Over the years, the Working Families Party has endorsed almost every one of the leading candidates in a hotly contested race for a newly configured House seat in the heart of New York City: former Mayor Bill de Blasio, Representative Mondaire Jones, Assemblywoman Jo Anne Simon and Carlina Rivera, a city councilwoman.
But when forced to pick a candidate in the Aug. 23 primary contest, the party voted on Thursday to support one of its lesser-known former picks, Assemblywoman Yuh-Line Niou, a rising progressive voice from Lower Manhattan.
“As working people in NY-10 face rising rents, higher costs, and a worsening climate crisis, we know Yuh-Line will put the needs of everyday New Yorkers before the whims of billionaires and special interests,” said Sochie Nnaemeka, the director of the Working Families Party in New York, calling her a “steadfast” supporter of workers, tenants, immigrants and small businesses.
The Working Families Party, a stalwart of New York’s institutional left, has seen its influence curbed in recent years, particularly in marquee races for mayor and governor. But in an unusually crowded House race — as many as 15 Democrats are competing for the nomination — playing out over just a couple of months, the group and its ties could conceivably shift the tide toward Ms. Niou, 38, or at least keep her candidacy viable against better-known and better-funded rivals.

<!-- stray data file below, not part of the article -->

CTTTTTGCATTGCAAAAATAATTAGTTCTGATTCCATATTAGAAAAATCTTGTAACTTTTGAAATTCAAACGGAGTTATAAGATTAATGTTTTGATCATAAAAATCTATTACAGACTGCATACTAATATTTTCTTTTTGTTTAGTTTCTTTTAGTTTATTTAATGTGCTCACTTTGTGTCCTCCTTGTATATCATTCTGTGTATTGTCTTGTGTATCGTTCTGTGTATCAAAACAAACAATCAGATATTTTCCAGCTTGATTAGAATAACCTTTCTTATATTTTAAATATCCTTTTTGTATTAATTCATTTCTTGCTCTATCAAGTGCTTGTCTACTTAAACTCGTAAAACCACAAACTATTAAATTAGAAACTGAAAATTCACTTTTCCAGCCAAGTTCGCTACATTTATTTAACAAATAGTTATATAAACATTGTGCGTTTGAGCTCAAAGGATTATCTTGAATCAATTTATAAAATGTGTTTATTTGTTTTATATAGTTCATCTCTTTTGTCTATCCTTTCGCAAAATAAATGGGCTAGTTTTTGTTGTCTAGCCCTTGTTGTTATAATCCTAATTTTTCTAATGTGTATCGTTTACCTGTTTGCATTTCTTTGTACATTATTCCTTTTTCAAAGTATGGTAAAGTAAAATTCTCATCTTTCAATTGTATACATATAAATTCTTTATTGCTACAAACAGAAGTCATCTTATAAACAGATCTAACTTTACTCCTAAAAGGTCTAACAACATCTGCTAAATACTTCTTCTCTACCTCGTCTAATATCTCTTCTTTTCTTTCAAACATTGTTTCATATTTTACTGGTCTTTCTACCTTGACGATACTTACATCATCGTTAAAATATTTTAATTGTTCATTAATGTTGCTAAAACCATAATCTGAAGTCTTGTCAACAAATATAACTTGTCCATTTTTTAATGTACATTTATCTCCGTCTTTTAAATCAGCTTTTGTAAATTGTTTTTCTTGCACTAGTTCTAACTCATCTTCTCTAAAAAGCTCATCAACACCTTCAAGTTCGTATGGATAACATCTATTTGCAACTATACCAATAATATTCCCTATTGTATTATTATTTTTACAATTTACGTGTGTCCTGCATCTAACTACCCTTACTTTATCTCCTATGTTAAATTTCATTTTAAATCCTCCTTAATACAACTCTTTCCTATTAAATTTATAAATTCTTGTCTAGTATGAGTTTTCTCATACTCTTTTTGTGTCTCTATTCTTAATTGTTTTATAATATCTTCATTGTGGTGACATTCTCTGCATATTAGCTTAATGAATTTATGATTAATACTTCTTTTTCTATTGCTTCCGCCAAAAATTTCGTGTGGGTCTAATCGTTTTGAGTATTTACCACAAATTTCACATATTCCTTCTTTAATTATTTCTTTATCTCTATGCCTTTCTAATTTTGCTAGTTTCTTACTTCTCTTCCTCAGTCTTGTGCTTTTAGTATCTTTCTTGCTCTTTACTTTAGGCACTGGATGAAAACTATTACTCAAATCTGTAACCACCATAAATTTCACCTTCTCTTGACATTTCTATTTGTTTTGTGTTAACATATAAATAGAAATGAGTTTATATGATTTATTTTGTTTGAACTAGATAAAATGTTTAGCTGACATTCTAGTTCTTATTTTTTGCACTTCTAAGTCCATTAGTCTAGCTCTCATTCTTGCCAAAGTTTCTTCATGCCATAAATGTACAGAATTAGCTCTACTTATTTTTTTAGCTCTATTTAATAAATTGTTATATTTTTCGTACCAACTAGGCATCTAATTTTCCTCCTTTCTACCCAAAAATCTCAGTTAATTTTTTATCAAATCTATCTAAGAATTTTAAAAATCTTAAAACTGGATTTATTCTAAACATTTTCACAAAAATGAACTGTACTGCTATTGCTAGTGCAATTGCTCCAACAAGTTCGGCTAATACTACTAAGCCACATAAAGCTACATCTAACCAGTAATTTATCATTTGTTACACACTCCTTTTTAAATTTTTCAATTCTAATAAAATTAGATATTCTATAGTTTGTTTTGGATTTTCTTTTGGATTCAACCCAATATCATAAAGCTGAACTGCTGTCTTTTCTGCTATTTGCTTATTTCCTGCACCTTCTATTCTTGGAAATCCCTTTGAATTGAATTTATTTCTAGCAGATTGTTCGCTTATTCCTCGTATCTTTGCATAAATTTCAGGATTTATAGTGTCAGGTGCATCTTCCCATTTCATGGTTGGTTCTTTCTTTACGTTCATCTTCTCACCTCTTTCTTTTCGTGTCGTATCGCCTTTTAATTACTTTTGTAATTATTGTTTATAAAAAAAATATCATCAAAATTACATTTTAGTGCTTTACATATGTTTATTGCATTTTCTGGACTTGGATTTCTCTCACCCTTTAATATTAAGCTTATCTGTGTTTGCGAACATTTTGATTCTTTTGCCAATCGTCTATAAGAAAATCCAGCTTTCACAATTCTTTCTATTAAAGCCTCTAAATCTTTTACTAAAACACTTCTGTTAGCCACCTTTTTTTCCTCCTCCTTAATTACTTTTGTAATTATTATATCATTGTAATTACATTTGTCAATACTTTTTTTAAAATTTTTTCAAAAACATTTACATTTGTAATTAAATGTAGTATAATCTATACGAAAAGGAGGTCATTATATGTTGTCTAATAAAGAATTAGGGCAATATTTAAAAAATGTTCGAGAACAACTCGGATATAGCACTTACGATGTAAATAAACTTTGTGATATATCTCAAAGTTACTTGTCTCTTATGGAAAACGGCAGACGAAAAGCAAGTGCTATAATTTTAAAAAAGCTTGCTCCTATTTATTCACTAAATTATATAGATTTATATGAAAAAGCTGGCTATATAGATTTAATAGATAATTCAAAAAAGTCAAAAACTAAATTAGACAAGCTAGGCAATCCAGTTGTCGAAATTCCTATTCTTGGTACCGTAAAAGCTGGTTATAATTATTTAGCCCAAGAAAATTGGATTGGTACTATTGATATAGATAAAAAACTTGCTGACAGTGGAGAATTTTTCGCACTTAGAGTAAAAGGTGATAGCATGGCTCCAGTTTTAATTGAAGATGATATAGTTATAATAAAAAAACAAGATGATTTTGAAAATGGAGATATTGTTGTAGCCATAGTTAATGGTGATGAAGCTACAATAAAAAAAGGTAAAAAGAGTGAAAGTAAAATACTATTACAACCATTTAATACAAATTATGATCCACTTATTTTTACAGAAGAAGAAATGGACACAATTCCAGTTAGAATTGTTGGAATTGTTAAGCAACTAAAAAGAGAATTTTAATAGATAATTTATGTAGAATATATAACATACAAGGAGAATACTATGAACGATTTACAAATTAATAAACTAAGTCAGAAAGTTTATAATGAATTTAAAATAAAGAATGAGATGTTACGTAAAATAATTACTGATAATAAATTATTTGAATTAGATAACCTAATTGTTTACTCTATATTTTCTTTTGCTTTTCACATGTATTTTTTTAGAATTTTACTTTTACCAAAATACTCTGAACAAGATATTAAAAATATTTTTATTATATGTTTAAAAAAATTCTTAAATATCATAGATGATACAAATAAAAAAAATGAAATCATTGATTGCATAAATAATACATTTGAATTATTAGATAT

The Working Families Party has “always been my home,” Ms. Niou said in a statement.
“Alongside WFP, I have fought to protect our community from the constant attacks of a far-right Republican Party, and stood up to the complacency of corporate Democrats who fail to recognize the crisis our country faces,” she said. “Together, we will build a more just and fair democracy that works for all of us.”
Ms. Niou had been challenging a fellow Democrat for a State Senate seat when the new court-ordered congressional maps came down and prompted her to quickly change course. The new House seat contains all of the territory she already represents in Albany, including Chinatown, the Lower East Side and the Financial District.
Her liberal politics and Taiwanese American roots could also position her well in the district’s Brooklyn section, which includes affluent brownstone communities and a sizable Asian population in Sunset Park.
In her campaign for Congress, Ms. Niou has already sketched out an ambitious, left-leaning agenda. She supports universal, single-payer health care; fellow New Yorker Alexandria Ocasio-Cortez’s Green New Deal and the elimination of U.S. Immigration and Customs Enforcement.
Progressives appear to be splitting over the race. Several national left-leaning groups have endorsed Mr. Jones, who had the Working Families Party’s support in his current Westchester County district, but lost it when he decided to jump to Brooklyn to run in the open seat. And last week, Representative Nydia Velázquez, a leading voice on the left in New York City, backed Ms. Rivera, a fellow Latina.